Room 11 brings wine bar concept to Columbia Heights

Washingtonians have seen the LBE kick in several times in recent years. First Brasserie Beck was followed by an even more affordable spot for moules frites, Granville Moore’s, and then Pete’s Apizza struck gold with artisanal pies just months after RedRocks fired up its pizza oven in Columbia Heights.

ADVERTISEMENT
Now Columbia Heights is playing host to another small but chic sibling, Room 11. The charming slip of a new wine bar, serving a creative series of small plates, is a dead ringer for the Logan Circle hotspot Cork — and that’s a good thing.

Room 11 and Cork share more than just a concept. Both feature local cheese and charcuterie, olives cured in-house and a tantalizing salad that pairs the bitter snap of fennel with a briny tangle of trout. The two spots even share desserts, thanks to the Paisley Fig label founded by former Café Saint-Ex pastry chef Lizzy Evelyn.

Still, Room 11 does take care to spotlight unique aspects of its lineage. Its four co-owners, including chef Ben Gilligan and bartender Dan Searing, cut their teeth hosting weekly Punch Club parties in the Mount Vernon neighborhood, and their pleasingly sour ’Ti punch has made a welcome migration to the new menu.

Gilligan is also proving his mettle with a sandwich press, grilling a rotating cast of panini that can emerge on the dry side but never fail to pack in flavor. Any panino with marinated figs or cippolini onions makes a perfect mate for a bracing draught of Victory’s Hop Devil pale ale (just be careful of its 6.7 percent alcohol content).

The bar’s design is both unassuming and eye-catching, fitting the template of an easygoing local haunt. Wine bottles are stored above the zinc bar and chilled by refrigerator, and scarlet accents match the modern art hanging on the back wall.

A mounted chalkboard lists each day’s special panino, salad and cocktail. The drink is priced around $8 a glass, and it spotlights refined ingredients such as Domaine de Canton ginger liqueur or fresh watermelon juice.

But space is another element that may give Cork aficionados an unpleasant case of déjà vu at Room 11. The interior seats only 15 people, managing to be smaller than even the tiny English basements of Columbia Heights, and the exterior patio seats barely twice that number. Outdoor tables are now highly coveted, with waits as long as an hour, while lingerers are shoehorned into the cramped inner room.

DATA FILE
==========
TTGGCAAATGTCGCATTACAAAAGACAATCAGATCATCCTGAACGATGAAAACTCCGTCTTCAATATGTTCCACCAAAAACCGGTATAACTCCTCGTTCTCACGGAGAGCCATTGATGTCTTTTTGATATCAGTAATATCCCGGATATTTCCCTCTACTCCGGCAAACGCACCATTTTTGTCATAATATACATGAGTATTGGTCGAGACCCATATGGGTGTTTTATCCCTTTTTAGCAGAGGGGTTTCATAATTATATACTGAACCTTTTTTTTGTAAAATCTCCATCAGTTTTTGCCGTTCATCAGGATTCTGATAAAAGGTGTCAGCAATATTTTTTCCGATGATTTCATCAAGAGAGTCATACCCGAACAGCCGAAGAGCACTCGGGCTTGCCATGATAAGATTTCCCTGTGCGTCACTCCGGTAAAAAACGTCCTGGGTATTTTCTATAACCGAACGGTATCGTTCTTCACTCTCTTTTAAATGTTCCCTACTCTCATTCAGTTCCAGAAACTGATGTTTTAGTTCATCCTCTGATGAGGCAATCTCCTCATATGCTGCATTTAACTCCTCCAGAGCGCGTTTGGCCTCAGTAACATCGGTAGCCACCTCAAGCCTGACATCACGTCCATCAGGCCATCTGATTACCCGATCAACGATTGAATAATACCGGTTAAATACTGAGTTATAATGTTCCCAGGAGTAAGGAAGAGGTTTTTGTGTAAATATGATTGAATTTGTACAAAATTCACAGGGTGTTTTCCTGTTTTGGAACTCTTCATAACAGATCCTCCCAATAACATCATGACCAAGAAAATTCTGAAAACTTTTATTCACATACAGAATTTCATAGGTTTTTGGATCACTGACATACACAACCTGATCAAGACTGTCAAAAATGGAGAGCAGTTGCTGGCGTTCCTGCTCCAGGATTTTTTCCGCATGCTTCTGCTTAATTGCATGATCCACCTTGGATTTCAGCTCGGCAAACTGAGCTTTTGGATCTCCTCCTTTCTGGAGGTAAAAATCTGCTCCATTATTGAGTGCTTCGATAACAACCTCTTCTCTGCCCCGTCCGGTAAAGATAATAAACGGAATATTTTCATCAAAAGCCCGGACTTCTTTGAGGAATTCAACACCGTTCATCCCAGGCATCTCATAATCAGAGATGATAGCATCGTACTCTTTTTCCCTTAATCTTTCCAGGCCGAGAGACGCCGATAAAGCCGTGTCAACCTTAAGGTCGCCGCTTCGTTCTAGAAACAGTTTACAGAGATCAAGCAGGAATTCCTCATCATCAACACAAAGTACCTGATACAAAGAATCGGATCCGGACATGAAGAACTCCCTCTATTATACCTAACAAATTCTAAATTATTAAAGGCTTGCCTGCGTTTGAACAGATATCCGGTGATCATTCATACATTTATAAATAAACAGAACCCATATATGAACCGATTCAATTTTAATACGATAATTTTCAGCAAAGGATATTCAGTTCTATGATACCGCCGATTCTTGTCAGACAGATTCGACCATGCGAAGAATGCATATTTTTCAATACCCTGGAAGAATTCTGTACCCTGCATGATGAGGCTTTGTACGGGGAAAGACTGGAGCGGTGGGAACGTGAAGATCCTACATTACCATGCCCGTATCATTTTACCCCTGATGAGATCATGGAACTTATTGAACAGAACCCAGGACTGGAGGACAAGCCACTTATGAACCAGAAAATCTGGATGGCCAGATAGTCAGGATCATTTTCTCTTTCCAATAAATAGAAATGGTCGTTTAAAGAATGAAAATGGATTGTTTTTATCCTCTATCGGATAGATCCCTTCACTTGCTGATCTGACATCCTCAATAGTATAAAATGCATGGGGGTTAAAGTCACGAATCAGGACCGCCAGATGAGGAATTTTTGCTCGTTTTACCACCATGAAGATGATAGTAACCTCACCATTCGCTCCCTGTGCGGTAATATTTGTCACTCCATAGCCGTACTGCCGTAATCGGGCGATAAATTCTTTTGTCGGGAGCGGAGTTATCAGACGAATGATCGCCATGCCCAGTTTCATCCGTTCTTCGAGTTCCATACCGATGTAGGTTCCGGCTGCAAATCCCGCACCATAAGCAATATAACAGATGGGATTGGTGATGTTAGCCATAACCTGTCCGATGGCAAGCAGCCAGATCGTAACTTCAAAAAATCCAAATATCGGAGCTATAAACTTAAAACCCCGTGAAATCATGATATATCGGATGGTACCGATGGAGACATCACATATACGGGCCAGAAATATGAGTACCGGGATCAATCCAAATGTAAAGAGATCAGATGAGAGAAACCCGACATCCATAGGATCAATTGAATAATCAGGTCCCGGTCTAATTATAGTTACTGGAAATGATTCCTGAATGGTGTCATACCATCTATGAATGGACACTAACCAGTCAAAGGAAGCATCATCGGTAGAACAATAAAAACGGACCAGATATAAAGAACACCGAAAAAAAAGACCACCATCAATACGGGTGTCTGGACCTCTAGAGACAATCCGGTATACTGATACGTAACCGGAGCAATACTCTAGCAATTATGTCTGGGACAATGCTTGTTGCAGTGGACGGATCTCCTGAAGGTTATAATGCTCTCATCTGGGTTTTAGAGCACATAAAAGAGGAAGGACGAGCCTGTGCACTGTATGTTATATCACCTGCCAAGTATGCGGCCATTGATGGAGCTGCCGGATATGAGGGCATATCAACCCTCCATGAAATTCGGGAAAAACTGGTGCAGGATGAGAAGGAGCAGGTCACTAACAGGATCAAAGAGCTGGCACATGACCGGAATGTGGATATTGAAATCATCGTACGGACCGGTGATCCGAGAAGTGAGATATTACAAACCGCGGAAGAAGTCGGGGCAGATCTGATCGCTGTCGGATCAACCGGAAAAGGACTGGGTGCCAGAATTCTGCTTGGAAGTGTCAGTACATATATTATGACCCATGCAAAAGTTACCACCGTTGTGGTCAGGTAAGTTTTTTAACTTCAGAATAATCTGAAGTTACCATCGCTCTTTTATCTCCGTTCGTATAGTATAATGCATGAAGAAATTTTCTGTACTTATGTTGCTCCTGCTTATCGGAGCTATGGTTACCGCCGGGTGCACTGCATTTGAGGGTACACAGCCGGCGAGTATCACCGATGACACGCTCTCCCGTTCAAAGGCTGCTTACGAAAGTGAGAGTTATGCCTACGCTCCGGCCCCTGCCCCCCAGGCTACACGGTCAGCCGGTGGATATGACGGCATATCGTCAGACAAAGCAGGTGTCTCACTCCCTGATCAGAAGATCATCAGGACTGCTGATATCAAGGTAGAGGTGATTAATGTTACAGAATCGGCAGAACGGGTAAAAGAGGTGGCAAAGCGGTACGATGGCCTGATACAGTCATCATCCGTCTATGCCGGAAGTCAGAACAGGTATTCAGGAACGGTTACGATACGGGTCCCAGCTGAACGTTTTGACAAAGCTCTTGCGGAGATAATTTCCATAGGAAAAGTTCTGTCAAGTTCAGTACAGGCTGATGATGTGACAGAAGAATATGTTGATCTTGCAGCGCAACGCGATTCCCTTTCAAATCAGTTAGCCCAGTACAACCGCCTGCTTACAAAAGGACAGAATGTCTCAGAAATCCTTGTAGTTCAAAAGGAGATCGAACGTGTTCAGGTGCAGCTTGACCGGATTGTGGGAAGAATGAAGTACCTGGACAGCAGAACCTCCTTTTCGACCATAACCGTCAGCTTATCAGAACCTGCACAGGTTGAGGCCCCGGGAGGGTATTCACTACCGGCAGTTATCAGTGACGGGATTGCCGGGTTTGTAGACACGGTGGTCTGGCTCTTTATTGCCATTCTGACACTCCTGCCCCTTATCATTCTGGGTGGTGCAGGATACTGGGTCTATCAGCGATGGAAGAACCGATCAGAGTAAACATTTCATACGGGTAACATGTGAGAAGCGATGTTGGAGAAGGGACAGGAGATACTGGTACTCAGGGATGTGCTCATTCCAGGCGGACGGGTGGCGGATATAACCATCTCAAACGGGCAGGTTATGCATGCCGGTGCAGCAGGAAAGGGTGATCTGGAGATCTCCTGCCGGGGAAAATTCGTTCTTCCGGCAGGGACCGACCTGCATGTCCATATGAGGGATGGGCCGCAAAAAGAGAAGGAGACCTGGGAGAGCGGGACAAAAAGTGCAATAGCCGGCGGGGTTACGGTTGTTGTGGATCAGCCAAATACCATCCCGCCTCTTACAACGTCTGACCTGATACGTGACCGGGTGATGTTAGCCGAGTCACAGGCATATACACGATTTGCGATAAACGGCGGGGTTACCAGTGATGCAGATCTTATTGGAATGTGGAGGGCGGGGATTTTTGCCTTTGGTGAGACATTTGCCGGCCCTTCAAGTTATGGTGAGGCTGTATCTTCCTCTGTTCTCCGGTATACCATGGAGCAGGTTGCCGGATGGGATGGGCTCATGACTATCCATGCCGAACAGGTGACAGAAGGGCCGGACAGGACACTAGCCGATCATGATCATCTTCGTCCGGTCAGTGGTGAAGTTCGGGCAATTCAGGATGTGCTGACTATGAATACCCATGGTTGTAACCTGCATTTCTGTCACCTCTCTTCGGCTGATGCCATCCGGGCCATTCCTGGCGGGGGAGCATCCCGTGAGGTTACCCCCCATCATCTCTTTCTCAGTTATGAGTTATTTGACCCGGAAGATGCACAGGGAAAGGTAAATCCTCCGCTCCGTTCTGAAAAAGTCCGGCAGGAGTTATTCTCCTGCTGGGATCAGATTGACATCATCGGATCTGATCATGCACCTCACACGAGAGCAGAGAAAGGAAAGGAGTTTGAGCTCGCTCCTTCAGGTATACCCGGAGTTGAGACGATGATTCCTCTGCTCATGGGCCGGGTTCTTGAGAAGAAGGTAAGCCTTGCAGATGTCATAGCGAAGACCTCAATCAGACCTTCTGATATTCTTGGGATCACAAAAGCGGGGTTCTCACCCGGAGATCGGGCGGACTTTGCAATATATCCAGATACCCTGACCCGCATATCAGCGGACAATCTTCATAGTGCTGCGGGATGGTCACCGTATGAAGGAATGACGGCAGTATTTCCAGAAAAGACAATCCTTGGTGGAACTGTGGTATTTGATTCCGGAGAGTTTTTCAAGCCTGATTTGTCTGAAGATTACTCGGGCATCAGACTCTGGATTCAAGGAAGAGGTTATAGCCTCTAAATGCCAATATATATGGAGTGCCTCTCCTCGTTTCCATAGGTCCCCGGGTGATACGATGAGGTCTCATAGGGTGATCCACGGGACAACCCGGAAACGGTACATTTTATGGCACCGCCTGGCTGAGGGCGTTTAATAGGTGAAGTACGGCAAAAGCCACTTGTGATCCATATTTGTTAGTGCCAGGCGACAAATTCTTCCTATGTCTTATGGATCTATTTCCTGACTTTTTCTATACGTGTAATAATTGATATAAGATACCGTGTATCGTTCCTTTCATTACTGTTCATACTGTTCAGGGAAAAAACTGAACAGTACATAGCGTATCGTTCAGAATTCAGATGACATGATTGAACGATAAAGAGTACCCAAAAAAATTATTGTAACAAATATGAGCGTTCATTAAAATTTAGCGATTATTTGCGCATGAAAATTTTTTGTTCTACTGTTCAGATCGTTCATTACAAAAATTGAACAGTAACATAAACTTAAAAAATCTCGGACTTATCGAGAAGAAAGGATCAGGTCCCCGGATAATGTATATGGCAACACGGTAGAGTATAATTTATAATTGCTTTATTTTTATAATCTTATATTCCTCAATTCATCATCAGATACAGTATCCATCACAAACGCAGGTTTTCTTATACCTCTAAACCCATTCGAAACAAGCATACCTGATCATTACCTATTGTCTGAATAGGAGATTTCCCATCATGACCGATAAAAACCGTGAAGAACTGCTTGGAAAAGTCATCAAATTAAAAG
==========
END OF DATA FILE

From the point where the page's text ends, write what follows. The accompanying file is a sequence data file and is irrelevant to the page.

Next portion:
Room 11 is fortunate to have a cast of mellow servers, some of whom have already developed a knack for engaging customers to prevent any mass departures. When the weather turns chilly and the patio becomes less desirable, however, one suspects the co-owners may have to buy stock in a heat-lamp company.

Of course, an LBE rendering of Cork wouldn’t be complete without a stellar wine list. The selection is not especially groundbreaking — you may have tasted several of Room 11’s varietals at other bars — but its quality is uniformly good and its price point is outstanding, as the most expensive glass rates a mere $10.

The house red wine, a Campo de Luz Garnacha, relaxes its initial noseful of tannins into a drinkable mélange of plum and wood notes, while the Angeline pinot noir gives the palate a sweeter hit of berries and vanilla. The white wines include more complex grapes such as French Cotes du Gascogne and smoky Viognier, as well as more traditional Chardonnay and Riesling.

With such irresistible and affordable wines, not to mention a seductive Moscow Mule mixed drink made with citrus vodka, thirst is bound to turn to hunger that a panini can’t quell. When that happens, Room 11’s Tunisian meatballs are highly recommended.

Served with a tzatziki yogurt sauce so thick it could defy gravity, the handful of piquant meatballs arrives bathed in a tomato sauce that bursts with chili and garlic. Cut open, each ball reveals twirls of fresh parsley and onion. The dish’s casual richness makes you feel like a guest at the best dinner party of the year.

The gazpacho is also a winner, trading the usual lightness of the summer staple for a saltier, more peppery take that could make an excellent base for a Bloody Mary. The same cannot be said for the lamb cutlets, which use such uneven cuts of meat that half my plate was taken up by pure fat.

Yet no culinary misstep is too major to overshadow a perfect dessert — and Room 11 has three of them. Paisley Fig, co-owned by Evelyn and Nicole Ferrigno, works baking magic with less sugar than in normal pastries, relying instead on unusual spices and vivid textures.

The dark chocolate torte finds a masterful medium between the fluffiness of mousse and the dense warmth of a typical chocolate “bomb” or lava cake. The pistachio linzer tart avoids predictably cloying berry filling for a subtler slice of sweet, moist apricot, throwing the whole plate for a loop with a scoop of wild blueberry ice cream from the local ice cream shop Moorenko’s.

It’s the honey goat cheesecake, though, that makes Room 11 unforgettable. Scooped in a delicate petal atop a red wine sauce, the cake lacks a crust but doesn’t need one. Tangy and fragrant, the entire thing will collapse in four melt-in-your-mouth bites.

The same dish is available at Room 11’s somewhat-sibling in Logan Circle. But for Columbia Heights and U Street residents seeking a cozy new hangout, the Little Brother Effect is an undisputed mark of distinction.